I got up that morning and got my usual First Church breakfast. I took a 43 bus to downtown and walked to the Vashon Island ferry. I wanted to go to the bookstore and have lunch this burger place on Vashon Highway. I got caught trying to skip the ferry toll and had to sneak on with the cars. Maybe she was in one of them.
I lifted a new hardback copy of Great Apes by Will Self from the bookstore and walked to Perry’s Vashon Burgers. There I ordered a garden burger, a small order of fries, and a vanilla shake. I started the book, which is about a man who wakes up in a world of apes and thinks he’s the only human, but I was distracted by the marquee on the Vashon Theatre across the street. Midnight in the Garden of Good and Evil was playing. One of those brief waves of déjà vu hit me, like several coincidences piling up together in the same moment. I shook it off as my food arrived.
When I got back to downtown Seattle, I walked most of the way back up the Hill and made my coffee run. I was crossing the street to go to Twice Sold Tales. That’s when I ran into her.
“I’m so sorry,” I said as we twirled back onto the sidewalk.
“Where are you going in such a hurry?” she asked.
“I was going to trade in this book,” I pulled my copy of Tibor Fischer’s The Collector Collector out of my backpack.
“Oh, that’s a good one! Why are you trading it in?”
“Good question. I thought about this earlier. When I trade this in, I’ll likely get $3. That will cover this evening’s coffee.”
“Right,” she seemed more interested than I’d expected.
“But if I saw this book for sale, for twice that, which is what they’ll put it out for, I’d probably buy it.”
“So, what does that say about my relationship with this book? Shouldn’t I just keep it?”
“Maybe, but it’s like you don’t want to have it, you really just want to buy it again,” she said satisfied.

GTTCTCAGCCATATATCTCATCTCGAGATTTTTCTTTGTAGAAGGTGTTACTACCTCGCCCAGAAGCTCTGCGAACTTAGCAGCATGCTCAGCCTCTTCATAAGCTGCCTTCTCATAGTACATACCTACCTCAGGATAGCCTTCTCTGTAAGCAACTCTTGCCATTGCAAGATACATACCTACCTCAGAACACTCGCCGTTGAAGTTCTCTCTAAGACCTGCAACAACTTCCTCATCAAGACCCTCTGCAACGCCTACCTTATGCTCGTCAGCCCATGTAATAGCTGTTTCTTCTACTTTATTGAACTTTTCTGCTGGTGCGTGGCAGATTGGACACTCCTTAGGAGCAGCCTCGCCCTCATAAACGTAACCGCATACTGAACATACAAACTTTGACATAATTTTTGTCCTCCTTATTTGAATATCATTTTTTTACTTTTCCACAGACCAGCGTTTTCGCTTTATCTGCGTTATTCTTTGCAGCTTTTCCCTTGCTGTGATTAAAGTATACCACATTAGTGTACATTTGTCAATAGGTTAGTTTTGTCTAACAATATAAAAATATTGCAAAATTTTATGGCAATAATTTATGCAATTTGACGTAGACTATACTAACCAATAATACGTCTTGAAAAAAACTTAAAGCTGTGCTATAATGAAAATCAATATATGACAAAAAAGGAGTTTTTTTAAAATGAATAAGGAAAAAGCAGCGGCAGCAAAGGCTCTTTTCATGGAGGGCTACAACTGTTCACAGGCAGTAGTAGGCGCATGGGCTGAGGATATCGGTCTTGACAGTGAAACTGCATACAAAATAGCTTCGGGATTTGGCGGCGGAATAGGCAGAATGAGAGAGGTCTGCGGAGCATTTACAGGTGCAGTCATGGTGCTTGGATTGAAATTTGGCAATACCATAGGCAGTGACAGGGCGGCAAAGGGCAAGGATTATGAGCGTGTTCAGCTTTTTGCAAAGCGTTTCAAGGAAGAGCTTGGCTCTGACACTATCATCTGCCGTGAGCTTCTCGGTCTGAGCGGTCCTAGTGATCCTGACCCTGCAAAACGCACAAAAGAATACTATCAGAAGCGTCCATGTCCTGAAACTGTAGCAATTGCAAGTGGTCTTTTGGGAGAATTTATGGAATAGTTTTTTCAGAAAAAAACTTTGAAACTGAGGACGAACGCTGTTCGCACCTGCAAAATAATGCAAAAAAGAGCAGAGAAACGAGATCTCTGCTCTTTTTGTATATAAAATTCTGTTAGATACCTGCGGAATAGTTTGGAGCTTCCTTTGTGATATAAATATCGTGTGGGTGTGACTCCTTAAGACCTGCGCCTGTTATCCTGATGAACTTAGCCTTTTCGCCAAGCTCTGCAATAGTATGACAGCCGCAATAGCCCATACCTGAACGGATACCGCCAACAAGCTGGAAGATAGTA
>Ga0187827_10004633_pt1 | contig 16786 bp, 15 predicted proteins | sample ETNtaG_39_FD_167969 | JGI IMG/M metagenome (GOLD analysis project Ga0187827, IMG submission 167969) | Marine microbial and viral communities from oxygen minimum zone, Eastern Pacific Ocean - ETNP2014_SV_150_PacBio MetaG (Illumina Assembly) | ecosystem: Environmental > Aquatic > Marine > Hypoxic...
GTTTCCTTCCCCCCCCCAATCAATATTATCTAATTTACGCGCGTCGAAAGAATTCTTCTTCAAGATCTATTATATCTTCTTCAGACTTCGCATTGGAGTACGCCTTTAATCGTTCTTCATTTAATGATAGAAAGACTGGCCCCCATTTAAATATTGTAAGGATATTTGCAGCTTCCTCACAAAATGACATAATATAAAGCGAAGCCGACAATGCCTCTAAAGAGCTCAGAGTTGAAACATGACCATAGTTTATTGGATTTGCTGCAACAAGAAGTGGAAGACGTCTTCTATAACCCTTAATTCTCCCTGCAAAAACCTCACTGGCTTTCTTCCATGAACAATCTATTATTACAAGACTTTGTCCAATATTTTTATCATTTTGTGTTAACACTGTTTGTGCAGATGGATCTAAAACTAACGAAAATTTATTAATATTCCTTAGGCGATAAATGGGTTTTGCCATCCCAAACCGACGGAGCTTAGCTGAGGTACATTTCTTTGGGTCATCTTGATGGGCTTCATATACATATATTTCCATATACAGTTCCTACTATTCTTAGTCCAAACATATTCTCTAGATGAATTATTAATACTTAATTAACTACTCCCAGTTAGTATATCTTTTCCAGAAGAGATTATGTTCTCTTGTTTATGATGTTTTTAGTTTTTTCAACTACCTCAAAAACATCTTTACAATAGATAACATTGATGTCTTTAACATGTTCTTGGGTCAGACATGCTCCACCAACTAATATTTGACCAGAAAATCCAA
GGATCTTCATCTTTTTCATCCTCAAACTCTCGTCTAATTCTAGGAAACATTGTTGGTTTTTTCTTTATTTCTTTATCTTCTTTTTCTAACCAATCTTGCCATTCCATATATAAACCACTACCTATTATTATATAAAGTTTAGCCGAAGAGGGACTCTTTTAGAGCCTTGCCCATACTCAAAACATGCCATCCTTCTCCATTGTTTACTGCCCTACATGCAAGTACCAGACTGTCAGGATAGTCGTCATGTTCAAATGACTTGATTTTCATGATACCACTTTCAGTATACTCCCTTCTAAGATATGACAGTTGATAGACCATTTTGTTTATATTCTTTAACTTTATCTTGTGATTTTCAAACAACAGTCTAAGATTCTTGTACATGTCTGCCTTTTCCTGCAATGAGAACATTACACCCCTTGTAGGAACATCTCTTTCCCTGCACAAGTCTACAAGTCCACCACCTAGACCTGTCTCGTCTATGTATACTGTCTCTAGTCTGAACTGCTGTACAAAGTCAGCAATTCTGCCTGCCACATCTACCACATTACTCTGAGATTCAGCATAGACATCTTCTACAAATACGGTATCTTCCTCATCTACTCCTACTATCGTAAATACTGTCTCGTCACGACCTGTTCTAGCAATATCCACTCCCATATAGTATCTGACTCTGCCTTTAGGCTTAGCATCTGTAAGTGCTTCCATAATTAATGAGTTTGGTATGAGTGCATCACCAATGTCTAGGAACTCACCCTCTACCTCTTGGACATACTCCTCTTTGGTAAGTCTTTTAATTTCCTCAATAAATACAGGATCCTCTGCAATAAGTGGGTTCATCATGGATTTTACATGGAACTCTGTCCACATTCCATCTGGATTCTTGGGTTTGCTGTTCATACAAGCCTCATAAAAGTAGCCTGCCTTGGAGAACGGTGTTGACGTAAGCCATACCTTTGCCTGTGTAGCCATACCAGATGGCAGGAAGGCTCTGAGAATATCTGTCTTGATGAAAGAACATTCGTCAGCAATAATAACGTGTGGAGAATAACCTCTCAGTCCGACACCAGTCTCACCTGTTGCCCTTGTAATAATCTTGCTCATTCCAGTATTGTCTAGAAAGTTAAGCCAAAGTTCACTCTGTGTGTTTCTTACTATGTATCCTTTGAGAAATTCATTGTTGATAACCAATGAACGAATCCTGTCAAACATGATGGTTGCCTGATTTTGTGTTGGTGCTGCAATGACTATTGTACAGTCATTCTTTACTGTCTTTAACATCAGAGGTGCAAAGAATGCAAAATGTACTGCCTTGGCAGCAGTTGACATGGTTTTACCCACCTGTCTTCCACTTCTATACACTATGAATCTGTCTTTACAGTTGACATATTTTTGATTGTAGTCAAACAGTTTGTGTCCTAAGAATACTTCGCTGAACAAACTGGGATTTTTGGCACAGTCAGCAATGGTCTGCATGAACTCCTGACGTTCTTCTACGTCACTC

“Insightful,” I agreed, nodding, “but what does that say about me? That’s the part I’ve been trying to figure out.”
“It seems like you’re stuck. You’re hung up on the beginning, that feeling of newness.”
“I can relate,” she responded quickly, as if trying to hinder an uncomfortable pause. “You can’t get it back though. It’s the entropy of experience. I want to buy the first Bad Flag record every time I see it. I know it will never give me the same feeling again, but I can’t help myself.” She looked at the book again, “Mind if I tag along?”
“So, what stage are you in?” she asked, petting a grey tabby at Twice Sold Tales.
I didn’t look up from the book in my hand, “What do you mean?”
“I know your situation, and I know the stages, so which one are you in?” She insisted. I still didn’t answer. “There are five emotional stages of dealing with time-loops. Which one are you in?”
“What?” I finally acknowledged, looking at her.
“You’re in a funk. Which Red Hot Chili Peppers guitarist are you?”
“I still don’t know what you’re talking about, but I’m Frusciante, for sure.”
“Acceptance,” she said, as if analyzing me and jotting down my answers.
“What are the others? What is Hillel Slovak, for example?”
“Slovak is Depression. Dave Navarro is Anger, obviously.”
“And the others?”
“Well, Jack Sherman, Arik Marshall, DeWayne McKnight, and Jesse Tobias are collectively Denial.”